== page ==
Rafael Benitez is a big loser, while Salah is a winner along with Man City, after *that* counter-attack.
19 goals in 19 games this season and most of them have been bloody brilliant. He’s a great goalscorer of great goals; that’s a rare combination. Perhaps less so at Liverpool than at any other Premier League club – Luis Suarez and Fernando Torres also had this frankly unfair knack of scoring lots and scoring beautifully.
Both Everton full-backs felt Salah’s wrath on Wednesday. By the time Salah touched the ball from Jordan Henderson’s pass for his first, he was about ten yards in front of Lucas Digne, who had been level with the Reds striker just a couple of seconds before. As Salah clipped the ball beyond Jordan Pickford into the far corner, Digne was nowhere near him.
It was then Seamus Coleman’s turn to see the Egyptian’s clean heels as Salah robbed the Everton captain of possession, ran from the halfway line, away from Coleman with the ball at his feet, and slipped the ball past Pickford once again.
His blend of speed, control, movement and finishing has always been wonderful, but never quite as wonderful as it is right now.
READ MORE: 16 Conclusions: Everton 1-4 Liverpool
That Manchester City counter-attack
A spot of head tennis from Joao Cancelo in his own box, a pass through the legs of an Aston Villa forward by Riyad Mahrez in his own box, a first-time ball from Fernandinho to Gabriel Jesus running down the wing, a look from Jesus, a touch from Jesus, a perfect cross from Jesus, a volley from the edge of the box into the roof of the net from Bernardo Silva. 15.68 seconds, and they pissed about in their own box for a third of that.
Everything about this Bernardo Silva goal is magnificent pic.twitter.com/OlYriEDPoS
— GOAL (@goal) December 2, 2021
We rarely get to see that sort of goal from Manchester City. Silva et al are usually camped on the edge of the box, with opposition teams pushed back and scared to commit too many bodies forward. That goal is why. It was perfect, from calm start to devastating finish.
Man’s got his swagger back. Grouped at the start of last season with Mount, Phil Foden and Jack Grealish, there came a point, around March, when it became unfair to compare the Leicester playmaker with the other trio, such was their prosperity and his hardship.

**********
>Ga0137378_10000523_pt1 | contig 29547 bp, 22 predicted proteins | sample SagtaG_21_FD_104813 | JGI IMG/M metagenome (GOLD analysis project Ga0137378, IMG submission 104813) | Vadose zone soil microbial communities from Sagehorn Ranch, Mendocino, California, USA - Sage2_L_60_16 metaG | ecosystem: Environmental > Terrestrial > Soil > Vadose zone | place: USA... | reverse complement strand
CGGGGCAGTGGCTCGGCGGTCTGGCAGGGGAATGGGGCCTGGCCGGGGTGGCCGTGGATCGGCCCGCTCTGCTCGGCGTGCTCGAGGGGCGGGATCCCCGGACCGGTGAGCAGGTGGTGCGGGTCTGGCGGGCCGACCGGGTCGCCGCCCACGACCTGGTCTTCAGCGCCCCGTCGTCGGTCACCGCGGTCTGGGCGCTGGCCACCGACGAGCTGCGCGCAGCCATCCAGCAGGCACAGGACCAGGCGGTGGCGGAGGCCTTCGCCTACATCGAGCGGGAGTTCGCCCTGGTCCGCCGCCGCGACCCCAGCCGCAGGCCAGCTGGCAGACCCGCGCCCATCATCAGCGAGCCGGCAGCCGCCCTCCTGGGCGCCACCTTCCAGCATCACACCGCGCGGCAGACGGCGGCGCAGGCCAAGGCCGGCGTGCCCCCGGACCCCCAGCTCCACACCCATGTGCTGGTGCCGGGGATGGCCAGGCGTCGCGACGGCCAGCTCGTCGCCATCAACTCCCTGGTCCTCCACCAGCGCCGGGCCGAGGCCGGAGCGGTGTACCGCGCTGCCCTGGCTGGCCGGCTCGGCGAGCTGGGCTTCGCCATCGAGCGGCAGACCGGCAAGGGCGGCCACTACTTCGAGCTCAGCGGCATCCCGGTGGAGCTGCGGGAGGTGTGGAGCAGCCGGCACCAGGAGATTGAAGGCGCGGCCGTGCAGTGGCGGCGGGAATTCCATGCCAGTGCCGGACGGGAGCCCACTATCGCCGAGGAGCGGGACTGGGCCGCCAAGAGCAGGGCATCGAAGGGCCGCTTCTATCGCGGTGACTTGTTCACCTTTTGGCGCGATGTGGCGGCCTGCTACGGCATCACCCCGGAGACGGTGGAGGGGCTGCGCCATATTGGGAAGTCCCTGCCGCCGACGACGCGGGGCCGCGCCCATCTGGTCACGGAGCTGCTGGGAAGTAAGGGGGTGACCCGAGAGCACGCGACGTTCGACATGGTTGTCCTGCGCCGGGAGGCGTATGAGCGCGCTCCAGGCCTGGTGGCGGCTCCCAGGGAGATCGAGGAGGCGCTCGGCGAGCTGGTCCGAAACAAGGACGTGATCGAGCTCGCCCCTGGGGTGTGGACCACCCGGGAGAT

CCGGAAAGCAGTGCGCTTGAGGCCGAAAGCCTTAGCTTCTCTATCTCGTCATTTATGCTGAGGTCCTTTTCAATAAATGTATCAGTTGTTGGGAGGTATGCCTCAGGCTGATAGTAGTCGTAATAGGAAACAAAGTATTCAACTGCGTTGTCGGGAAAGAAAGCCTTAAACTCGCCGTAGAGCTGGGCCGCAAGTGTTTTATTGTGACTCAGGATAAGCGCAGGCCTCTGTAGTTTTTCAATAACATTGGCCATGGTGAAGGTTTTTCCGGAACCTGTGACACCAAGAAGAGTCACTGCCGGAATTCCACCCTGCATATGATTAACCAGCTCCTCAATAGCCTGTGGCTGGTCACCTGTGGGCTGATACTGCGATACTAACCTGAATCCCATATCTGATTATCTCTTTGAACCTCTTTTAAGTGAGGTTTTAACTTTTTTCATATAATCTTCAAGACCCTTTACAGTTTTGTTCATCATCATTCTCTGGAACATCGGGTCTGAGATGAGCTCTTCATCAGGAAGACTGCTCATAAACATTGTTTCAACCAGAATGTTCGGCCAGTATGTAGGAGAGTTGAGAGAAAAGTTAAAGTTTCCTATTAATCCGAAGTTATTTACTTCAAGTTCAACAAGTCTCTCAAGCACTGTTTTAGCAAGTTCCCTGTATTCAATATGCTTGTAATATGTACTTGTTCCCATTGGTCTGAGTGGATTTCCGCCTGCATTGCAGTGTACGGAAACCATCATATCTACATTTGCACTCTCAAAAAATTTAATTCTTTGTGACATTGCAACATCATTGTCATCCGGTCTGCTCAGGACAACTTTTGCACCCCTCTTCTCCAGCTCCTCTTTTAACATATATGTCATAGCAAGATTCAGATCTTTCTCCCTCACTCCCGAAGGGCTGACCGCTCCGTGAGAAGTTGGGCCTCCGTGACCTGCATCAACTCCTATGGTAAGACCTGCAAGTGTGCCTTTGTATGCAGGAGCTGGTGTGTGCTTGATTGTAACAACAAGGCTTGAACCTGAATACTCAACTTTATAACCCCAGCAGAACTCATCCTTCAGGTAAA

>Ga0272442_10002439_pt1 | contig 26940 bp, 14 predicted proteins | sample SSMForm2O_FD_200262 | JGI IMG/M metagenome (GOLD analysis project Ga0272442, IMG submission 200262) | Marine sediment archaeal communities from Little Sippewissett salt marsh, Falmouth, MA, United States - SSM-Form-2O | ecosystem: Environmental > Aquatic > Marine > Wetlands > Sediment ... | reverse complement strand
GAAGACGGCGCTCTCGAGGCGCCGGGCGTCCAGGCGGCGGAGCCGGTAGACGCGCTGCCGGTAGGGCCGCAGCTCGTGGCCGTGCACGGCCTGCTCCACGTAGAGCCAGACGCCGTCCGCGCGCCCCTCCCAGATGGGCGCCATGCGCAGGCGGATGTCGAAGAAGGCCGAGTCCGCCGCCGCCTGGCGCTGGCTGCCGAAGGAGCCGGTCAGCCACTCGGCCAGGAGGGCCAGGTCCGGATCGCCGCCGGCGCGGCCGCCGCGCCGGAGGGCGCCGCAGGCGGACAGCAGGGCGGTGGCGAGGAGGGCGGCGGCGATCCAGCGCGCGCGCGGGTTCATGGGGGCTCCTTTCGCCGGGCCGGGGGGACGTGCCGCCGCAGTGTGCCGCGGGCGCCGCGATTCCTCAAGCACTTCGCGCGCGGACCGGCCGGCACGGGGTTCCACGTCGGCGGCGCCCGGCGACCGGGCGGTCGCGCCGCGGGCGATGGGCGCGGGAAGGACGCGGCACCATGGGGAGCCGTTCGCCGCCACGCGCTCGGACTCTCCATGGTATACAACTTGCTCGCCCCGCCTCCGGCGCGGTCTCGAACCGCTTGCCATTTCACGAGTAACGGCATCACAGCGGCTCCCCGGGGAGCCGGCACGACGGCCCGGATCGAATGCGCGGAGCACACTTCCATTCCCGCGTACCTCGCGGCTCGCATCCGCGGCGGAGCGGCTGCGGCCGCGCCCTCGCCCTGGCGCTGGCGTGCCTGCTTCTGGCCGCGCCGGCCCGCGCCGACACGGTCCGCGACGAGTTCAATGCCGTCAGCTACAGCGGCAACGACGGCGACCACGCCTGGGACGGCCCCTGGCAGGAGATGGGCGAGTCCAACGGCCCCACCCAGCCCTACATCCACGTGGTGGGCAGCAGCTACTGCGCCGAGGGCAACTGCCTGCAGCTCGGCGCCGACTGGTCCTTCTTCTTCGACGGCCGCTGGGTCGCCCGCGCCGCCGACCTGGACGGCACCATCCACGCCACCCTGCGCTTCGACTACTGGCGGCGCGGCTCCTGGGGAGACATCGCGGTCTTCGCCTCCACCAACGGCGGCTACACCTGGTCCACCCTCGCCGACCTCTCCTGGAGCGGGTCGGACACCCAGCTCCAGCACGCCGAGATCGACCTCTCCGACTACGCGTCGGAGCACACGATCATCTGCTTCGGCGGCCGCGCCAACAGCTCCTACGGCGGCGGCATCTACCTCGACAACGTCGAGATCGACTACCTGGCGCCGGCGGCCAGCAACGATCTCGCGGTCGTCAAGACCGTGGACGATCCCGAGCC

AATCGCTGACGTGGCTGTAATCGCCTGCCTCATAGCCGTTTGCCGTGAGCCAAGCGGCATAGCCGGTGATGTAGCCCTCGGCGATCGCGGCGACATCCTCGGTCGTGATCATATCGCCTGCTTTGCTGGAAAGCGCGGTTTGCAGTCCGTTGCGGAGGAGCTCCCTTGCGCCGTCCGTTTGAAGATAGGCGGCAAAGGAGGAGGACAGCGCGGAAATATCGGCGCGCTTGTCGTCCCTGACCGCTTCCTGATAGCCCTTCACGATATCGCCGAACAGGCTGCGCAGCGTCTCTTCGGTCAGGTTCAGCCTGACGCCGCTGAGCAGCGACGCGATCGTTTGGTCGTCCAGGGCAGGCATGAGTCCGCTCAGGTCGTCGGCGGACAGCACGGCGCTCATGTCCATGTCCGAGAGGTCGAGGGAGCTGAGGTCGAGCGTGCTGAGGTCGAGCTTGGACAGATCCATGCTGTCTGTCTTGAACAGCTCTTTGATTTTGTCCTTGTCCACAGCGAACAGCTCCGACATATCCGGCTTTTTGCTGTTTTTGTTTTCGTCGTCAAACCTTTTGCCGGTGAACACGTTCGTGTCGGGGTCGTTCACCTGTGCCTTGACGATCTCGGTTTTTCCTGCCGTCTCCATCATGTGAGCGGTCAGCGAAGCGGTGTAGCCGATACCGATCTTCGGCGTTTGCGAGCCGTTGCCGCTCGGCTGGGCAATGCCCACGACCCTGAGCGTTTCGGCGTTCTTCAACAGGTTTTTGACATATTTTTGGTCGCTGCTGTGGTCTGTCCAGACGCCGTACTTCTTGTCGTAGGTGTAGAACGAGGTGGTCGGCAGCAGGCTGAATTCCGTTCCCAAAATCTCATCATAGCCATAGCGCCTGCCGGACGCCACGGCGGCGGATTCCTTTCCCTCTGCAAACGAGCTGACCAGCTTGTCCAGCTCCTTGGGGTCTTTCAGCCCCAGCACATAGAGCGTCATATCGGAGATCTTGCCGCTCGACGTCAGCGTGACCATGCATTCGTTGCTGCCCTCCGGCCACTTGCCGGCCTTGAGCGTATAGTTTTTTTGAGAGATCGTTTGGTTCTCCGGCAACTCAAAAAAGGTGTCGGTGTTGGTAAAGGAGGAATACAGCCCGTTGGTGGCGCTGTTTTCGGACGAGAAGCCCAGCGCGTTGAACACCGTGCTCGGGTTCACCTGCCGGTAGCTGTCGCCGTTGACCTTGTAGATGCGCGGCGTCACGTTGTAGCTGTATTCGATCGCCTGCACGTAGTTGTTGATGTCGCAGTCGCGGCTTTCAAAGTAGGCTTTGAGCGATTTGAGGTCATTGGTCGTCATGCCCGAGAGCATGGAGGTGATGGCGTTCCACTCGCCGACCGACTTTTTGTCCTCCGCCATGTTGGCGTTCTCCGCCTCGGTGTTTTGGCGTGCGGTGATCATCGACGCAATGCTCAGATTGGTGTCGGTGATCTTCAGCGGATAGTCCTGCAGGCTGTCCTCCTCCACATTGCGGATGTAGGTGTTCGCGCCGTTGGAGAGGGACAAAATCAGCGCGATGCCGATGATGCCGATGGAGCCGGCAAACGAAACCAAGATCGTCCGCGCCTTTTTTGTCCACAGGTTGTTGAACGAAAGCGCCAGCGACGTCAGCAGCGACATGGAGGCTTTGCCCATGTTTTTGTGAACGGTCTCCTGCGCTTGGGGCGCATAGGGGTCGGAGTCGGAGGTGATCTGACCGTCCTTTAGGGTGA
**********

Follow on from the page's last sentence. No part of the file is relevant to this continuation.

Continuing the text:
Maddison went on a run of 16 Premier League games without a goal or an assist, but followed a goal and two assists in the win over Watford, with another assist and a big hand in the other goal in the 2-2 draw with Southampton. Two drops of the shoulder, one on each side of the box, opened up space up brilliantly for the two goals. His awareness of space – particularly knowing when to stand still – is quite brilliant when he’s in this form. And then of course he has the touch and poise to make room and create chances.
Maddison puts his upturn in form down to confidence, and for him, confidence means swagger.
“We were completely underperforming as a team… (It was) very sloppy and it was a very unusual performance for us. I had the feeling we were not ready.”
Thomas Tuchel was furious on the touchline throughout. Just a week on from their best performance of the season as they walked all over Juventus in the Champions League, they put in their worst at Vicarage Road. They were particularly awful in a first half in which Watford pressed high and won what felt like every challenge and second ball.
But then Chelsea scored two brilliant goals. Their movement off the ball and the runners into the box was the one positive aspect of their game – the stuff that was missing from the draw with Manchester United. Mason Mount scored and claimed an assist and Kai Havertz led the line well with his neat touches and that surprising pace that continues to surprise despite people banging on about how surprising it is.
If it was a one-off performance, this was a fantastic evening for Chelsea – picking up three points having played so poorly. If it wasn’t, people will start to question the quality in the depths of this supposedly deep squad. Tuchel’s six changes completely disrupted his side’s flow; they got away with it.